Nicotinamide Riboside: From Discovery to Human Translation
Molecules related to nicotinamide adenine dinucleotide (NAD) are the central mediators of essentially all metabolic processes including converting fuels to energy, generating and repairing DNA, producing lipids and steroid hormones, and regulating the expression and activity of genes and proteins. Despite our body’s best attempts to maintain homeostasis of NAD and related co-enzymes, these molecules are under attack in conditions of metabolic stress including diabesity, alcoholism, DNA damage, free radical stress, time zone disruption, heart failure and neurodegeneration. The most extreme form of NAD deficiency, pellagra, can be prevented by 15 mg/day of either of two B3 vitamins discovered in 1938. In 2004, we discovered nicotinamide riboside (NR) as an unanticipated vitamin precursor of NAD in the course of testing the wiring diagram of NAD synthesis in yeast. We went on to identify and characterize several new genes, enzymes, metabolites and transporters involved in NAD homeostasis and developed quantitative targeted NAD metabolomics to characterize regulation and dysregulation of the NAD system in health and disease. We and our collaborators have used these two orthogonal tools: targeted NAD metabolomics and targeted NAD transcriptomics to discover that genes and metabolites in the NAD system are dysregulated in obesity, diabetic and chemotherapeutic neuropathy, heart failure and central brain injury. In addition, we have shown that provision of oral NR is protective in rodent models each of these conditions by virtue of sustained and stress-induced expression of the NR kinase genes. In parallel, we have served as the adviser for NR commercialization, which required intellectual property protection, a clean scalable synthesis, toxicology, review by the US Food & Drug Administration and its international equivalents, and early stage clinical testing. These trans-disciplinary activities collectively enabled further clinical testing, development and investment in discovery science.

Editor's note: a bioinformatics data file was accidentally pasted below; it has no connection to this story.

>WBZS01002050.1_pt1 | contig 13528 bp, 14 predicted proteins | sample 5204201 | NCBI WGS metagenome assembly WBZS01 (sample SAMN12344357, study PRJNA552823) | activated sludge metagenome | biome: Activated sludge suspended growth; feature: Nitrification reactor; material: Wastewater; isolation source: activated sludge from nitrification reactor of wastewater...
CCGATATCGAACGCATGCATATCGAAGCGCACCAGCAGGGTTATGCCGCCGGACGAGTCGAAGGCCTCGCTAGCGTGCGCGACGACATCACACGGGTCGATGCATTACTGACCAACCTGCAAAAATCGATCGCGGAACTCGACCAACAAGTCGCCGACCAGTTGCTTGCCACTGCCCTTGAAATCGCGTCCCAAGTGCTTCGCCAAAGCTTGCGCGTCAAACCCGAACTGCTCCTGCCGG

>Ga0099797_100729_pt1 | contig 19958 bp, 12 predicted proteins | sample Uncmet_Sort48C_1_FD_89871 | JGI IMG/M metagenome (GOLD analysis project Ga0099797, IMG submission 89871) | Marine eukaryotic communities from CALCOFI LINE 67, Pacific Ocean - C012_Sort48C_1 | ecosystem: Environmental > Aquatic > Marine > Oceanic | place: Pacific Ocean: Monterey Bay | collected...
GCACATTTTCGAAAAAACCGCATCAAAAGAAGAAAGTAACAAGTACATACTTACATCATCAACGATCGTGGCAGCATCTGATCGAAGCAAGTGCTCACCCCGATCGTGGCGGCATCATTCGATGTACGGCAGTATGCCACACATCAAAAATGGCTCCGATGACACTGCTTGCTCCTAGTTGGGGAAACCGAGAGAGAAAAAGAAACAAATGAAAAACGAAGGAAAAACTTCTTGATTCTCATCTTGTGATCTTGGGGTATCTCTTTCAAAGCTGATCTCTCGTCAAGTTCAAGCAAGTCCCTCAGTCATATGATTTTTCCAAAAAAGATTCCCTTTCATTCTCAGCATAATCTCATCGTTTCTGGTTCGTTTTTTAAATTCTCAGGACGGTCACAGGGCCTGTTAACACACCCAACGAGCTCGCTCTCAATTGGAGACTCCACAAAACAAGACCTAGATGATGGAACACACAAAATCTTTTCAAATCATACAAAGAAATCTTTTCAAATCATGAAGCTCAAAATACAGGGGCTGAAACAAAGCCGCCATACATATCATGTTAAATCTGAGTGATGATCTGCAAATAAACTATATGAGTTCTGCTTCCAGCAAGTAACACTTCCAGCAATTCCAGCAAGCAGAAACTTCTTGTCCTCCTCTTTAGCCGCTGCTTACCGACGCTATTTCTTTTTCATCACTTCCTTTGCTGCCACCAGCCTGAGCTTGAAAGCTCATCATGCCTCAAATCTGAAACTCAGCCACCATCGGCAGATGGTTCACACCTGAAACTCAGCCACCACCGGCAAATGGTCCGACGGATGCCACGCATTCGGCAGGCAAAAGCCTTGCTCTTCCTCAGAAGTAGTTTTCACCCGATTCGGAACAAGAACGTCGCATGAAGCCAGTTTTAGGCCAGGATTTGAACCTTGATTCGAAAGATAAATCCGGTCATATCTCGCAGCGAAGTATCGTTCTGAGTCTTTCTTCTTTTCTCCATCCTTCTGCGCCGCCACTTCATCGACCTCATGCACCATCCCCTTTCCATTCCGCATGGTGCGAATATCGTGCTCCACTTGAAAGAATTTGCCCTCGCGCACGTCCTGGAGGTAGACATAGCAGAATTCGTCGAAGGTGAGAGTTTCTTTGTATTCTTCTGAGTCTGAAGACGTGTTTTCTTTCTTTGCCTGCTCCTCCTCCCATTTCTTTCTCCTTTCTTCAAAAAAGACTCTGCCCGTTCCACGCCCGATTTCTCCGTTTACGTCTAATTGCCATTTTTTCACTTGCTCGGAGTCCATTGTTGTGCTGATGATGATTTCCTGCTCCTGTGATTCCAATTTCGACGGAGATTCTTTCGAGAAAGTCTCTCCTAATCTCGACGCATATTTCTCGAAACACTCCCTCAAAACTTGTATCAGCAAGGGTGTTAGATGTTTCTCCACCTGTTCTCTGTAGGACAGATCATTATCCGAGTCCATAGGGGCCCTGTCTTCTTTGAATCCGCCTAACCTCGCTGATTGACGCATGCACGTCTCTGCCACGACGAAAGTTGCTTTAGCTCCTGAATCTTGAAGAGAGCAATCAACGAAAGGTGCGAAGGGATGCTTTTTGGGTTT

Our current research interests in NAD involve a genotype-specific cancer strategy, the mechanism and development of NR-based neuroprotection, and characterization of the maternal and neonatal effects of NR. Our main developmental interest is in miniaturizing targeted NAD metabolome diagnostics for more widespread applications to human health.
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P. Belenky, F.G. Racette, K.L. Bogan, J.M. McClure, J.S. Smith & C. Brenner, "Nicotinamide Riboside Promotes Sir2 Silencing and Extends Lifespan via Nrk and Urh1/Pnp1/Meu1 Pathways to NAD+," Cell, v. 129, pp. 473-484 (2007). Download pdf reprint and supplementary data. Read Leading Edge Preview in Cell, Research Highlights in Nature and Spotlight in ACS Chemical Biology.